My intro to summer this year wasn’t anything like I have ever experienced. I have always found the hippie counterculture fascinating because of the free will and the thought of being void of any self-entitlement. I am far from being a kid born during the beat era but I still find the period moving and visionary. How awesome would it be if I’m a kid living the 70s hippie flower power lifestyle and I was freely flouncing with ingenious madness ready to explore life behind the stale and the ordinary. The sex, drugs, and rock n’roll modus vivendi would have struck me unknowingly since I was a kid raised under the mom, God and apple pie way of life. Although I’m sure, I would have embraced the civilization like a dingledody.
Being free and defying the wicked societal mores sound inviting especially now that people are overflowing with vitriol and a corrupted mind (not that those things were absent during the 60s and the 70s). If there is one period that I’d like to revisit and fully encircle, that would definitely be the Beat movement, where the likes of Jack Kerouac and Allen Ginsberg were hailed the dab hands of road trip coevals and counterculture self-rule, where Jimmy Hendrix and Bob Dylan are strumming mad-live harmony on their guitars, and where the Woodstock Festival served as the monolithic parcel for cultural movements and societal independence. Psychedelic rock, Proust and freedom fighters are the idea, kapeesh?
As I was saying, most of those scenes and ideas that my mind often visits sorta came true last March 2, 2013. Because last March 2, 2013, I was at the Malasimbo Music and Arts Festival jamming with hipsters, dancing with free-spirits and Rastafarians, nodding heads with people who didn’t give two shit about fashion and macabre high-end schtick, and a crowd who knew how to have a damn good time. Just thinking of how my good time at Malasimbo went by, I was already twirling. Irie, man. Irie!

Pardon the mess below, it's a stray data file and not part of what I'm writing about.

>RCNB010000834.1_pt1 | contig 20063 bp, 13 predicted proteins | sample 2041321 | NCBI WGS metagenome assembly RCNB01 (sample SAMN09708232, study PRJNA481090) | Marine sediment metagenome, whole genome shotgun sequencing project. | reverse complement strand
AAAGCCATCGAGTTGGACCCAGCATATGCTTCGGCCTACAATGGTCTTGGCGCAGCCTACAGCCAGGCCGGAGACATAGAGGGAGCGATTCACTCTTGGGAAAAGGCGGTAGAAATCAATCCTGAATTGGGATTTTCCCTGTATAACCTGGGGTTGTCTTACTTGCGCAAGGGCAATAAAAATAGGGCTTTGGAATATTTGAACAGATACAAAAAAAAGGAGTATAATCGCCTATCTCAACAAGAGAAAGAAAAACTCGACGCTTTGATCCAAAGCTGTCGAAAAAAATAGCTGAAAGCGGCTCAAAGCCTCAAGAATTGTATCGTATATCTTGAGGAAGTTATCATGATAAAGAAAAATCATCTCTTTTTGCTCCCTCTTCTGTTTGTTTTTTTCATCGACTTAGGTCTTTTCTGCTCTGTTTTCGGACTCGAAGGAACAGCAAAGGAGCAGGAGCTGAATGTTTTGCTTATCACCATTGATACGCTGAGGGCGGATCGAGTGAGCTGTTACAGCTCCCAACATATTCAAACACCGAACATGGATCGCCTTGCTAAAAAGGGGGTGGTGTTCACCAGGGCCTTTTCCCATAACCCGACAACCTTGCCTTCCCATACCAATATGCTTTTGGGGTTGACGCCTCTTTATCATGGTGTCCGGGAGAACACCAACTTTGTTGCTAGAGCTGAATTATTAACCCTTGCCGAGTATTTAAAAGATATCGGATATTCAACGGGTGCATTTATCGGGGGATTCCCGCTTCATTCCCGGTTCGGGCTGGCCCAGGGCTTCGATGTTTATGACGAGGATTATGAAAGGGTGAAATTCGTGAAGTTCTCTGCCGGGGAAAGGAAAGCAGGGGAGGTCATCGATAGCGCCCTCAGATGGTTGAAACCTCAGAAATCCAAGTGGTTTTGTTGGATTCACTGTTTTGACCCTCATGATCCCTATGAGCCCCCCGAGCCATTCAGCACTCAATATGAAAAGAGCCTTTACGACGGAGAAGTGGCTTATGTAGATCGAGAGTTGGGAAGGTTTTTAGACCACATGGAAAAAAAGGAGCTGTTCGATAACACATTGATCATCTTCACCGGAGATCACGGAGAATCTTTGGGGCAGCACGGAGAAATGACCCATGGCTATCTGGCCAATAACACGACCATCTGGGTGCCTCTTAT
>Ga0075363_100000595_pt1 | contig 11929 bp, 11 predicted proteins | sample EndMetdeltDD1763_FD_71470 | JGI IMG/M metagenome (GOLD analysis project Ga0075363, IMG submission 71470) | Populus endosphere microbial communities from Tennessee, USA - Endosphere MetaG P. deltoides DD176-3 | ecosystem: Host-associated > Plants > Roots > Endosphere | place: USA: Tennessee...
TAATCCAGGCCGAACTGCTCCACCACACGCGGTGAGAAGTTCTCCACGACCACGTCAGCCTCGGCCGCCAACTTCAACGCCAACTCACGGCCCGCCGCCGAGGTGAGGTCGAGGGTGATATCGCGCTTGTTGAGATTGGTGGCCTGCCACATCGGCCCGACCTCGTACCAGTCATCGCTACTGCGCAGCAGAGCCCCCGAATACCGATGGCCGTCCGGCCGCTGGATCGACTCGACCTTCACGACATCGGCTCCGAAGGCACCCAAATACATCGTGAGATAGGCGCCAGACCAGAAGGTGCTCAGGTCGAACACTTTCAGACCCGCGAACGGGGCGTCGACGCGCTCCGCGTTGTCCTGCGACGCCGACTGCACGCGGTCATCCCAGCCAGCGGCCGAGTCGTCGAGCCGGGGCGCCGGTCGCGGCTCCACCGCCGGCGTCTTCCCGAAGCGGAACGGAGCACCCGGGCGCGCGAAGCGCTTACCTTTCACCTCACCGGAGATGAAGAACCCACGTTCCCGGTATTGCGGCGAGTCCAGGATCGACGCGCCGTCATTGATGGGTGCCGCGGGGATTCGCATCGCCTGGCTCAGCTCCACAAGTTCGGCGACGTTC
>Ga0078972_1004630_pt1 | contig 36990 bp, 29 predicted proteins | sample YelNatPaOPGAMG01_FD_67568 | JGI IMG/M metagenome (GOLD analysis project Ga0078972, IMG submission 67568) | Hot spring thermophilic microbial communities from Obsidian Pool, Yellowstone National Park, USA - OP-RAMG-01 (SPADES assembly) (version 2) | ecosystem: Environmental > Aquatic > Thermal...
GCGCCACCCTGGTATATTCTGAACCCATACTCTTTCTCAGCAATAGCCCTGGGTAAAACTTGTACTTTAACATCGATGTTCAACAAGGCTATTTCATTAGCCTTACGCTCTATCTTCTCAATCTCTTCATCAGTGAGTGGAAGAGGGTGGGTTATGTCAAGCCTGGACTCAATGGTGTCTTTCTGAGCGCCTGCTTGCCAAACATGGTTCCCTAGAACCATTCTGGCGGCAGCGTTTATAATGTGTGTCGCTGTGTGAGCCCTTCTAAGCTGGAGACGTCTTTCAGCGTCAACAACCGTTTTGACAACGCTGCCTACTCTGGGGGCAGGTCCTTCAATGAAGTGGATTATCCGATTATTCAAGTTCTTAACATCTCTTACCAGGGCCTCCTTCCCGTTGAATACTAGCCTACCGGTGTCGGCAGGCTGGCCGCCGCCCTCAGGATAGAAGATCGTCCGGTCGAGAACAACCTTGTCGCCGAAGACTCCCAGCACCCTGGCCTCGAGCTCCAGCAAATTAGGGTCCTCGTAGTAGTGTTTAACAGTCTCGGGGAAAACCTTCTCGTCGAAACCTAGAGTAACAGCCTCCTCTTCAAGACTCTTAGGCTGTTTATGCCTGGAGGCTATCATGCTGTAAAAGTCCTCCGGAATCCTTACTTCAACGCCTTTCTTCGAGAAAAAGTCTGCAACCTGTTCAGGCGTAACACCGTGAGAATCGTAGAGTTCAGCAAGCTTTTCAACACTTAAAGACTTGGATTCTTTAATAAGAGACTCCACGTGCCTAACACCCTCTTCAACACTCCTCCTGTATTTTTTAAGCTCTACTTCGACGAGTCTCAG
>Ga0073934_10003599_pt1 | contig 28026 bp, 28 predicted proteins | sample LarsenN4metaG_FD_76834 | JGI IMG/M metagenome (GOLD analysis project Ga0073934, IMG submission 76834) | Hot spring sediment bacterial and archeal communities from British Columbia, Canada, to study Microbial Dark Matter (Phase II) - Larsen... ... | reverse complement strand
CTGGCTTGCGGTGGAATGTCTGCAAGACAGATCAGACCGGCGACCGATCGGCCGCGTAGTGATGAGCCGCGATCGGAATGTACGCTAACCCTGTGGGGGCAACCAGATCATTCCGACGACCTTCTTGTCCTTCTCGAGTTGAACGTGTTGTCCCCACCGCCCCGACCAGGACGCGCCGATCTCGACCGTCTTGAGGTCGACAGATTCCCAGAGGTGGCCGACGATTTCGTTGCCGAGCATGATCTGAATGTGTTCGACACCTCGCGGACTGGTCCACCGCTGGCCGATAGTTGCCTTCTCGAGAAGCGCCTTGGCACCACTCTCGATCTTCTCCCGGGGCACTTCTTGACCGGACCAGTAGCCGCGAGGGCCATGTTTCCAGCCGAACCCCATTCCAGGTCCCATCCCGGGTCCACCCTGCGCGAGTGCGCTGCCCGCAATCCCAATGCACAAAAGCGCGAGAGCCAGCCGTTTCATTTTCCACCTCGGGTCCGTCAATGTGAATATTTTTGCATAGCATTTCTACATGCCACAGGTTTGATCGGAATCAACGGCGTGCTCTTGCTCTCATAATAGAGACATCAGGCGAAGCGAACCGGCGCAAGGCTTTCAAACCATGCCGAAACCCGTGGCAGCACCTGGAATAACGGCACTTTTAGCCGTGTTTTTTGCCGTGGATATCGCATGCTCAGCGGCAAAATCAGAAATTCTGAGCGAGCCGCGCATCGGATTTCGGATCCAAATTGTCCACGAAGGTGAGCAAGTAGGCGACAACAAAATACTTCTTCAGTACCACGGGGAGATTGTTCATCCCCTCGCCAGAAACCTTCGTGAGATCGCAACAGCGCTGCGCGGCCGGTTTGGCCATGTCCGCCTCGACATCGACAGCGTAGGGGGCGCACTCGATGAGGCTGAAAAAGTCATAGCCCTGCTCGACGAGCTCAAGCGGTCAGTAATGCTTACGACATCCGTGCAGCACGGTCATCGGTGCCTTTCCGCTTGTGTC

We chose the March 2 date specifically for one special thing: the chance to see reggae legend and probably the only living Jamaican native honored with the Order of Merit following the likes of Bob Marley and Peter Tosh, the alive and very much rasta-kicking, Jimmy Cliff.
Of course, being there at Malasimbo offers all its free-wheeler glory (even if it’s just for a night). At Malasimbo mountain, you’d likely encounter a man hitting his bongo drums while the bands are giving soulful and island riddims to the audience. There, you’d likely bump into a group of foreigner drinking beers as if it was hand-delivered to them by a friend keg-style. There, you’d likely find yourself speaking to a black or a European while swaying uninhibitedly along the gyrating mob. And there, you’d likely find yourself right in the eye of liberty. Because it’s okay to dance. Because people didn’t care if you couldn’t dance. And because the music was almost kissing your feet so you would dance. It was, without a doubt, liberating.
The experience at first was simple but exciting. The moment we got there at Malasimbo, I already knew what we were in for. People say Malasimbo Festival was the counterpart of America’s Coachella. And I can’t help but disagree. Yeah, Coachella sounds great and the bands performing there are always ace and high-caliber, but c’mon. Coachella has become too much of a fame-whore ground now for Hollywood stars excited to get their pap pictures taken and display their doctored gamines for publicity so people will deem them the ultimate “real.” This is just one person’s opinion. But alright then, I won’t say more.